Leishmaniasis is a parasitic disease that is usually found in tropical and subtropical areas as well as in southern Europe. The parasitic infection is considered a neglected tropical disease (NTD), which is defined as diseases that infect a small portion of the population, often in poorer regions, and therefore do not receive funds or attention. It is difficult to estimate how many people are infected with the parasite, and the number of new cases changes all the time. For cutaneous leishmaniasis, the number of new cases per year is estimated to be between 700,000 and 1.2 million. For visceral leishmaniasis, the number is estimated at now less than 100,000 per year, although older estimates had it as over 400,000 cases annually (CDC, 2020).
The Leishmania parasite causes an infection with leishmaniasis, with these parasites being spread by the bite of infected sand flies. The disease is not usually found in the United States, but there are cases that have been diagnosed in the US of people that have become infected while traveling or living in other countries (CDC, 2020).
Leishmaniasis is sometimes known as a silent infection, as it shows no symptoms or signs to alert the person of a possible infection. People who do develop clinical evidence of infection will often have one or more sores on their skin. Those sores are not static and may change in size and appearance over time. The sores may end up as ulcers and become covered by scab or crust, which are often painful but could possibly be painful. This is known as cutaneous leishmaniasis (CDC, 2020).(Read about other NTDs here!)
Like cutaneous leishmaniasis, visceral leishmaniasis is sometimes considered as a silent infection that does not show any signs of infection. However, some people may develop a fever, experience weight loss and enlargement of the spleen and live, as well as abnormal blood tests. These blood tests may manifest as having a low red blood cell count, low white blood cell count, and a low platelet count (CDC, 2020).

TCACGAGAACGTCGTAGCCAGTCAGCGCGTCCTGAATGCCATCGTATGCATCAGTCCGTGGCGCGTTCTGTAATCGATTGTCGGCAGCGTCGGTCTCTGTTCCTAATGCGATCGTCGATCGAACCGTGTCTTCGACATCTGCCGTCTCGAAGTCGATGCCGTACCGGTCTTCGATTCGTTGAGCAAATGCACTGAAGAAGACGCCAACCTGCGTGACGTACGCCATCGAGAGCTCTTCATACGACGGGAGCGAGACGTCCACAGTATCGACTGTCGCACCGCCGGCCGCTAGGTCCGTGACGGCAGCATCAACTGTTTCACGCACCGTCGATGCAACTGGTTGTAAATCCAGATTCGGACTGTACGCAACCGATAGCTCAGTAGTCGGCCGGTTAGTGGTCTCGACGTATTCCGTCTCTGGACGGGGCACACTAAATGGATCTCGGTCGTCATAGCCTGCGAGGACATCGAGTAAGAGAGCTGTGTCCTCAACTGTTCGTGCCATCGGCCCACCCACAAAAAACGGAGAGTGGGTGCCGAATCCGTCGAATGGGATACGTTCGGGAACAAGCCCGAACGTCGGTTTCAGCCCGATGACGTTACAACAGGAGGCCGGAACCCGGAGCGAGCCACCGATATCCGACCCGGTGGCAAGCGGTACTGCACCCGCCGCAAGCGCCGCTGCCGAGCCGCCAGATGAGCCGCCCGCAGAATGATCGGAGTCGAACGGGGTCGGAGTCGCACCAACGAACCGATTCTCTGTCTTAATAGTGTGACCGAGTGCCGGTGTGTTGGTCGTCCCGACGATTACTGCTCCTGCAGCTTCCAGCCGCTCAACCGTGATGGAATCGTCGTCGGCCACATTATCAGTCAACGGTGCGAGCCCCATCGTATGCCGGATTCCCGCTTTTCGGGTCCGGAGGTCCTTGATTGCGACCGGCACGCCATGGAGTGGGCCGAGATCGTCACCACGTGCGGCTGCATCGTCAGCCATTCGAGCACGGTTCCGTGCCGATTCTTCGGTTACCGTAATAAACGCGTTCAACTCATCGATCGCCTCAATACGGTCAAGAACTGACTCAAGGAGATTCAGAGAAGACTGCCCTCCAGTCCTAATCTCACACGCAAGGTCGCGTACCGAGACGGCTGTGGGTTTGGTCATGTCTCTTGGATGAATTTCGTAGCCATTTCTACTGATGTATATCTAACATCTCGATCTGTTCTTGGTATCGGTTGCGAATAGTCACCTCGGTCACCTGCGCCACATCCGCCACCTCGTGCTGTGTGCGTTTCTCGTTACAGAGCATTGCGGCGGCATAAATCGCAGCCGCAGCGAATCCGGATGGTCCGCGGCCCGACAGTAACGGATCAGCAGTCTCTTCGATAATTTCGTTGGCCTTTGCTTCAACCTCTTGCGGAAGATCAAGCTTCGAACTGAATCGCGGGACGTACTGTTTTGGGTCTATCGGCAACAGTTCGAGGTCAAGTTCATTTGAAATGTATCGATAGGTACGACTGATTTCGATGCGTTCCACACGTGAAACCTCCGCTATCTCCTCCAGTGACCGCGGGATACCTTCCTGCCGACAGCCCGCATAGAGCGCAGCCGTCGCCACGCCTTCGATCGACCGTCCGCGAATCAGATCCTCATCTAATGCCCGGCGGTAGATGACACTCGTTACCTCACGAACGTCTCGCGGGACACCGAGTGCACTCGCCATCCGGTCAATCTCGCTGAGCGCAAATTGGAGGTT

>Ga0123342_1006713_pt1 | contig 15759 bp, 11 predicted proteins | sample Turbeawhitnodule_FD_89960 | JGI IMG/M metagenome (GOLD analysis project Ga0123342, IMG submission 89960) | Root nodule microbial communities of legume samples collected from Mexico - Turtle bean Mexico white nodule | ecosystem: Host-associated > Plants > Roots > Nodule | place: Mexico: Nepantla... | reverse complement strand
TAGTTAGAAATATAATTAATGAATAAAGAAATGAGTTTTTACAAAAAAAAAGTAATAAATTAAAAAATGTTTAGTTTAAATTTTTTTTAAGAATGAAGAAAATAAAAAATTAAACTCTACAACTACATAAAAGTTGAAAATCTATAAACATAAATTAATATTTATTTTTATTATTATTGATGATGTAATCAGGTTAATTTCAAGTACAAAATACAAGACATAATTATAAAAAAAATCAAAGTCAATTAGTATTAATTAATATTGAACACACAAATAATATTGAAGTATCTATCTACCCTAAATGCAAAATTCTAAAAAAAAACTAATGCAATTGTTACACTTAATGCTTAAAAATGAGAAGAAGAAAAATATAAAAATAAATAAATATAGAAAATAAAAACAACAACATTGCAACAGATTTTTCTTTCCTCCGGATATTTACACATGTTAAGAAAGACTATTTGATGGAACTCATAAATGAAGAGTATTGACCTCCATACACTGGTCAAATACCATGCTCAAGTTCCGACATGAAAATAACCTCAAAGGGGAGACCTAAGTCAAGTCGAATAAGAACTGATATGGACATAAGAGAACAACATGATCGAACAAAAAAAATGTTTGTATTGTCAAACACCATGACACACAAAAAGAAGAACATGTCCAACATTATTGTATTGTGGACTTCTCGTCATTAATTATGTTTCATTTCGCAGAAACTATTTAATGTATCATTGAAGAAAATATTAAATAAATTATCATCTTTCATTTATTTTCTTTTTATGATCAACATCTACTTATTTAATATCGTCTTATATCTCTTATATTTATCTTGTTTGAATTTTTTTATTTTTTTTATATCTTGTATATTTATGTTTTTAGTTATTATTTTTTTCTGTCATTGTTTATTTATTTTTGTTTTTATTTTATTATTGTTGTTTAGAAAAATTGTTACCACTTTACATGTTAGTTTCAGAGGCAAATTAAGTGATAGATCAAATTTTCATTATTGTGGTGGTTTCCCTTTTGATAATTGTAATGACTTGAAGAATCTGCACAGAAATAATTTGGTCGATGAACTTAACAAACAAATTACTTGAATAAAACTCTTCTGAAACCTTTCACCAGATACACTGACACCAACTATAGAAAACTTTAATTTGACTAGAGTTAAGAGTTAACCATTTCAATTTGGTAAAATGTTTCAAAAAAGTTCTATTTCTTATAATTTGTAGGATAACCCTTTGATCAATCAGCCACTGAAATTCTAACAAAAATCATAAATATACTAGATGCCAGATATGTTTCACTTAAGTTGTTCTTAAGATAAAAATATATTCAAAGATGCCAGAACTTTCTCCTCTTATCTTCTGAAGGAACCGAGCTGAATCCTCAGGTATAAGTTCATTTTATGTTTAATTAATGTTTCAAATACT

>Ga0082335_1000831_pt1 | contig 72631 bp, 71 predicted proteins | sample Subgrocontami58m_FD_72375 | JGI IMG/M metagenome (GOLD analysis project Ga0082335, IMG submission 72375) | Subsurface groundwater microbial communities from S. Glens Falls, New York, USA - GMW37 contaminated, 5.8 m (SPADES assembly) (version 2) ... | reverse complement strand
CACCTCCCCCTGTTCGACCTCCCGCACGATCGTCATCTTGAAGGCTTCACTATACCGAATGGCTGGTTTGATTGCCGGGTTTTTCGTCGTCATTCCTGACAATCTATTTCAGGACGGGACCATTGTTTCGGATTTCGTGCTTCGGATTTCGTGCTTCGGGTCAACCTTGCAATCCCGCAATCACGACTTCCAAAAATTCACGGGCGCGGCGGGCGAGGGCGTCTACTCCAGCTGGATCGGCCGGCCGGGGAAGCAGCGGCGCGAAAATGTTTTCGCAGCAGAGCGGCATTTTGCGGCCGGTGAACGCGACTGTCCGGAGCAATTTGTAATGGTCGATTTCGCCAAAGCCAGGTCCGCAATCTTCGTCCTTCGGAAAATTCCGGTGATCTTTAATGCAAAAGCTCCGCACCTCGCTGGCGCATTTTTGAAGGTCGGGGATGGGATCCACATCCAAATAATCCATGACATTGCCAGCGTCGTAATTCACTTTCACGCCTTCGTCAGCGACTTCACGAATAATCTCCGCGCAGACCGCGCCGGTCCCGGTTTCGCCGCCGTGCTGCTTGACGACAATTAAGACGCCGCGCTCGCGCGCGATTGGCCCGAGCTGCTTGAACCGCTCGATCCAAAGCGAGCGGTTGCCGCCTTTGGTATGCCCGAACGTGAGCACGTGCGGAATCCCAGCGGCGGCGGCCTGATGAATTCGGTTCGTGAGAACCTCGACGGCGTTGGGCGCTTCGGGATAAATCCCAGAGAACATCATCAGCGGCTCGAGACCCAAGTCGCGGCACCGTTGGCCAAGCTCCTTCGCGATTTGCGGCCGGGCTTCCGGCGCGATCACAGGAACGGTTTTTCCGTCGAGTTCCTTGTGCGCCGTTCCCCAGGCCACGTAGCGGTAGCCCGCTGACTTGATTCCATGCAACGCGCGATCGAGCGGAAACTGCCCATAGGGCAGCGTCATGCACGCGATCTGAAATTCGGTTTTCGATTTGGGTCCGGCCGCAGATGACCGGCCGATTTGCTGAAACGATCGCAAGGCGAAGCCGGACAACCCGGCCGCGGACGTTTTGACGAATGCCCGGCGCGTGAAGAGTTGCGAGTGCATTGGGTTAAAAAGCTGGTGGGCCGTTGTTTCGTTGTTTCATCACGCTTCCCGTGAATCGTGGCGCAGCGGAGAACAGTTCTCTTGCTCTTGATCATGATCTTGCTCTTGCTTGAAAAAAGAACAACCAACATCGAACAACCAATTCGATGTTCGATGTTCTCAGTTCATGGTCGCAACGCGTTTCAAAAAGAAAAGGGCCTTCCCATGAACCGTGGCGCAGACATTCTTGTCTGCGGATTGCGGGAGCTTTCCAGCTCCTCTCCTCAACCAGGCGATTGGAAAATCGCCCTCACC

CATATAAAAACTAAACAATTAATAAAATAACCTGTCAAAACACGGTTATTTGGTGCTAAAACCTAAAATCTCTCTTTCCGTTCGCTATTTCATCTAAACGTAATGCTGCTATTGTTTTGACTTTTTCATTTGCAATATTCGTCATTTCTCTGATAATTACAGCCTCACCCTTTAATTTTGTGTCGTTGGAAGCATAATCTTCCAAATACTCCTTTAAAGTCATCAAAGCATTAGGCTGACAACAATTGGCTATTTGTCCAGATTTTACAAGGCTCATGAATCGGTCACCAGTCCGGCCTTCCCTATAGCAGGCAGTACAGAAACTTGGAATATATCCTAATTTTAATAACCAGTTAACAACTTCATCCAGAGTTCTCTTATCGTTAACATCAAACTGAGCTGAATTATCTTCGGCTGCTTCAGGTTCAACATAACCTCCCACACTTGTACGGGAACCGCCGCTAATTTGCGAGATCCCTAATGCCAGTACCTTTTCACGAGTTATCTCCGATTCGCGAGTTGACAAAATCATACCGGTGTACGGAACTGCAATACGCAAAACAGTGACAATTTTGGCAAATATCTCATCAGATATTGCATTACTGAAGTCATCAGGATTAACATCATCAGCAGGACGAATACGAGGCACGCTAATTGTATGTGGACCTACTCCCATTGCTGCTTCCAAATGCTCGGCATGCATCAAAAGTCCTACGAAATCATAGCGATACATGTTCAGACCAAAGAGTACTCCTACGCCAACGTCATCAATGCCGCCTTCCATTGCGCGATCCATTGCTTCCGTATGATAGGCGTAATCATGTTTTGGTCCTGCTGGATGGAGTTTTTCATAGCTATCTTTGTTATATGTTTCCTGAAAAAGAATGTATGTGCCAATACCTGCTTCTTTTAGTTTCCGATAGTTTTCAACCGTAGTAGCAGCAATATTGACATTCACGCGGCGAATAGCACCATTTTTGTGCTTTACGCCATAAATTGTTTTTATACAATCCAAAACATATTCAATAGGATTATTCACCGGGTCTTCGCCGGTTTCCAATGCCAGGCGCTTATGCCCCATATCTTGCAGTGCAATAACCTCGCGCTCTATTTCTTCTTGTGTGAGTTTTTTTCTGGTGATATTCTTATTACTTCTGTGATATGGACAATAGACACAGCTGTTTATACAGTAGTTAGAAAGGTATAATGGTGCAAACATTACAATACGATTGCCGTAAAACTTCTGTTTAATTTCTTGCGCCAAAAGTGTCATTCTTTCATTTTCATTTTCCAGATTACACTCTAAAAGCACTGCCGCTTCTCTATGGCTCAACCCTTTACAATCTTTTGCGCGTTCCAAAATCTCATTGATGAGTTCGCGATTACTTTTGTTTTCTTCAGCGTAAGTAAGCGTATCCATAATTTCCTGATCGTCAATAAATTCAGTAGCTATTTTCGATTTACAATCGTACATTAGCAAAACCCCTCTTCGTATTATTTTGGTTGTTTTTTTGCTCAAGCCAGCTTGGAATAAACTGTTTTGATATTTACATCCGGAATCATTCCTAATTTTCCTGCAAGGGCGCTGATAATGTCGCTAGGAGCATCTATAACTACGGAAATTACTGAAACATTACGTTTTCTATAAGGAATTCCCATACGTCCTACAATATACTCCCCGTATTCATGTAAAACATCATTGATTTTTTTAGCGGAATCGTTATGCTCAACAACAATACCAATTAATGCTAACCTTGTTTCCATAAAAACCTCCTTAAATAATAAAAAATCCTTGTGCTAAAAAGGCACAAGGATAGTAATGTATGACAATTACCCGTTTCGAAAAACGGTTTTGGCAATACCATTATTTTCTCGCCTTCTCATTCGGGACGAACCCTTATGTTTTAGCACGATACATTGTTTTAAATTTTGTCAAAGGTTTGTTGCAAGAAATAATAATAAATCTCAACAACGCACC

The major risk factors of a leishmaniasis infection clarifies why a parasite that infects many people is considered an NTD, ignored by many. These factors are:
- Socioeconomic conditions: the socioeconomic status of a person determines their likelihood of being infected with leishmaniasis, with poverty increasing the risk of an infection with the parasite. This is because poor housing and domestic sanitary conditions that includes nonexistent waste management is likely to increase sandfly breeding and resting sites.
- Malnutrition: diets that lack protein, iron, vitamin A and zinc increases the risk that an infection might progress to a full-blown disease.
- Population mobility: past epidemics of all kinds of leishmaniasis have been associated with migration and the movement of non-immune people into areas where the disease exists. There are also occupational exposure hazards, such as with widespread deforestation.
- Environmental changes: changes in urbanization and human incursion into forested areas are important factors to consider in the spread of leishmaniasis infections.
- Climate change: the climate affects the spread of leishmaniasis in a number of ways, as changes in temperature and rain cycles alters the way the disease spreads and may result in more parasitic infections (WHO, 2022).
Leishmaniasis is considered a NTD, which means that it lacks funds and attention. However, our ignorance does not mean that the disease is not a concern. It still affects many people globally and puts them at a risk of severe morbidity. Ensuring appropriate community development is a way to fight back against diseases that thrive in poverty. WFCF’s mission now extends to cover projects supporting community development. Help us today by donating to our mission!
CDC. (2020). Leishmaniasis - general information - frequently asked questions (faqs). Centers for Disease Control and Prevention. https://www.cdc.gov/parasites/leishmaniasis/gen_info/faqs.html
WHO. (2022). Leishmaniasis. World Health Organization. https://www.who.int/news-room/fact-sheets/detail/leishmaniasis